A: Believe it or not, smoking is enjoyable for people who smoke. The cigarette is the easiest way to deliver nicotine to the brain, and nicotine is one of the most powerful drugs creating satisfaction. It works so well because it turns on the “gut instinct” part of the brain, and that instinct tells the person who smokes they’re safe, comfortable, and content when nicotine is around.

    Does this mean I’ll never stop? Q: I once stopped for over 6 months but then went back. I had to be over the addiction by then, right?

    A: While nicotine leaves your system within 8 hours of stopping smoking, the effects of nicotine on your brain are more long lasting than that. Your brain needs time to heal, sometimes many years. During that time, it’s not uncommon to feel a subtle desire to pick up a cigarette. A slip is not a sign of weakness, but rather a sign that your brain hasn’t finished healing yet. A slip doesn’t mean you are a person who smokes again. It is simply the time to ask for help and get back to stopping smoking.

    The truth is, one doesn’t “get over” an addiction. An alcoholic doesn’t become able to drink after 20 years of sobriety. A person who smokes doesn’t become able to smoke after 20 years nicotine free. What does happen is that, over time, the cravings become much less strong. As the habits of addiction are eliminated and replaced, the former user is better able to recognize the occasional craving and “let go” of it and is less likely to be triggered, even by situations that used to be strongly associated with smoking. In addition, as the nicotine leaves the system, the physical aspects of the addiction diminish as well.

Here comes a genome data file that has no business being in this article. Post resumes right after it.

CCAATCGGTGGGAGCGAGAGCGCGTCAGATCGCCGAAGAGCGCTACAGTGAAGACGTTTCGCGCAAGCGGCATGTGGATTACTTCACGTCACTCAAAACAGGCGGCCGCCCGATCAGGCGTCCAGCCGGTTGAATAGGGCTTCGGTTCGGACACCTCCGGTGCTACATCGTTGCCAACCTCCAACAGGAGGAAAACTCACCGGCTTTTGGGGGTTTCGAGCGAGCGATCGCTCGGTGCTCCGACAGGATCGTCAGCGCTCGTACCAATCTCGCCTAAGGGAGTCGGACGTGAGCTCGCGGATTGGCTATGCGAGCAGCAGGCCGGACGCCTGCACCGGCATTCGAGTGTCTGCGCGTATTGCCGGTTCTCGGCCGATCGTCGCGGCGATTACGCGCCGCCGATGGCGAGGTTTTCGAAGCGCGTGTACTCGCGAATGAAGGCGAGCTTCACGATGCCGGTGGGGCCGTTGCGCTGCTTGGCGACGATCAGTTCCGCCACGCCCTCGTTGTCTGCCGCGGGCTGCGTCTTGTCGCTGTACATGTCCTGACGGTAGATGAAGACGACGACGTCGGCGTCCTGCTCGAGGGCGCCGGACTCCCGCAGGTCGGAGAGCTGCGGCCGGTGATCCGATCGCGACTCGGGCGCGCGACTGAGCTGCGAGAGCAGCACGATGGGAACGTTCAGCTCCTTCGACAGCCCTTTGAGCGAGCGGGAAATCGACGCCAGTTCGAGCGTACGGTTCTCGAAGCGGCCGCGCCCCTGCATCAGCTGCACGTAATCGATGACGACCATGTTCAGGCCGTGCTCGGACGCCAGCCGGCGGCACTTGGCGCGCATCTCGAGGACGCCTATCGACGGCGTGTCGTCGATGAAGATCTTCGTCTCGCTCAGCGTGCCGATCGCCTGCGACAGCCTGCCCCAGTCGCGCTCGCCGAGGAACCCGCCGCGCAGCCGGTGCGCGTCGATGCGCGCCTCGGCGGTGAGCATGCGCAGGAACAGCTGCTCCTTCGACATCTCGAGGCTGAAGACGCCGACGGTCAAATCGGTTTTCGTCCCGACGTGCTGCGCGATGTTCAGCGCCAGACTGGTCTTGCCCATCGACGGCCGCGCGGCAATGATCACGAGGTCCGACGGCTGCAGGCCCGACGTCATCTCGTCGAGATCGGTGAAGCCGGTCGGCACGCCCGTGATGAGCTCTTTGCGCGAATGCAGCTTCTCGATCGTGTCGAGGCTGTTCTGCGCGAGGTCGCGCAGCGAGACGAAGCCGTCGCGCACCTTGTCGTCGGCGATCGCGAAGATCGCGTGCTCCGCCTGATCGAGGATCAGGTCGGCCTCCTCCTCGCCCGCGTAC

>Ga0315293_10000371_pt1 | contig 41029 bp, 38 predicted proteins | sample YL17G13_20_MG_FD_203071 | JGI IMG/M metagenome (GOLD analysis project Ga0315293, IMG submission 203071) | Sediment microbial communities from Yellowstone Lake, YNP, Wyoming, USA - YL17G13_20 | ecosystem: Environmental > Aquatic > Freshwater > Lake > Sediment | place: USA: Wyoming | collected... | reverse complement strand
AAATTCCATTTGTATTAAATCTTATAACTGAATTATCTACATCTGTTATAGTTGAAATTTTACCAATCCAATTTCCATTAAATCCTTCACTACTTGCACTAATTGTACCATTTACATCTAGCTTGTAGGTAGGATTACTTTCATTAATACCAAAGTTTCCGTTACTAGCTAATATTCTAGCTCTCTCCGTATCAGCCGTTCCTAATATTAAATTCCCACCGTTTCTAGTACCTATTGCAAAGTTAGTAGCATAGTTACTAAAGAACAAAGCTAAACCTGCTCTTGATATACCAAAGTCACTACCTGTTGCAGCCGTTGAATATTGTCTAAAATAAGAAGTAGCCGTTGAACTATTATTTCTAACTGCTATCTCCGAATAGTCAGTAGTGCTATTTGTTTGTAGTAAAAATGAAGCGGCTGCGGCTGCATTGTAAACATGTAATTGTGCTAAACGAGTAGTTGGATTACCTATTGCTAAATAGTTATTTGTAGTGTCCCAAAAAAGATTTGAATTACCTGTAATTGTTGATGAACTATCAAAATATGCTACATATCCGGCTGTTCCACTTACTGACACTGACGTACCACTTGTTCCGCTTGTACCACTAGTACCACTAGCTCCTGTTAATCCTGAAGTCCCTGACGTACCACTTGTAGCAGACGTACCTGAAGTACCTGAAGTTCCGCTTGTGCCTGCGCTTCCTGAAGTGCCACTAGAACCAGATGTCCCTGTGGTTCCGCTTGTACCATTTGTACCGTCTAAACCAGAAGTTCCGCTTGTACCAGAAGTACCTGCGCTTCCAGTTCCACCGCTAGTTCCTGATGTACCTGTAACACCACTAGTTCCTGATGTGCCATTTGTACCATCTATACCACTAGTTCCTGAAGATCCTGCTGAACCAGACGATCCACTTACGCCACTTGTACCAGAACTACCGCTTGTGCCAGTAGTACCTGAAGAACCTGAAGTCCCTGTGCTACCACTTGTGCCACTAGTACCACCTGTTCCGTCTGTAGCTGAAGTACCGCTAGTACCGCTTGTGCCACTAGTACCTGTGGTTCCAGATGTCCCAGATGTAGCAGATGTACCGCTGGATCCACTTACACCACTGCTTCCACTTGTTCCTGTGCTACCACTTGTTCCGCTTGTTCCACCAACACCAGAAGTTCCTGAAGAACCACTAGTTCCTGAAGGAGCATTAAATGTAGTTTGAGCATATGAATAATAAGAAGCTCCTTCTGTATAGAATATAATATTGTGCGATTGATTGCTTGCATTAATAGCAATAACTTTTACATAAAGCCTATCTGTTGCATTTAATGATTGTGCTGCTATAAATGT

Q: I watched my mom struggle and die with lung cancer from smoking, but I’m still not scared enough to stop. How is that even possible?

    A: Motivation to stop is complicated. It’s not because you don’t understand how bad smoking is for you. And it’s not because you don’t care about your health. It’s because nicotine is a powerfully addictive drug that is capable of motivating you to keep using it, more so than even alcohol or heroin. The fact that you can keep smoking despite your experience is not a

  • American College of Chest Physicians 3300 Dundee Road, Northbrook, Illinois 60062-2348 | (847) 498-1400 | (800) 343-2227

    www.chestnet.org

    Tobacco-Dependence Treatment Tool Kit, 3rd Edition

    function of how weak you are, it’s a function of how powerful nicotine is.

    How is it possible? Q: Whenever I think about stopping, I get this uneasy feeling in the pit of my stomach. What’s going on?

    A: Most people who smoke know smoking is not good for them. But their gut instincts tell them that stopping is a bad idea. That sets up a conflict that many people who smoke deal with for decades... wanting to stop but not wanting to stop at the same time! This can result in feelings of shame, embarrassment, and a fear of failure.

    The truth is; it is NOT your fault. You CAN stop smoking.

    See You Deserve to Stop Smoking Comfortably, The Truth About Stopping Comfortably, and/or Thinking About Stopping Smoking for additional guidance.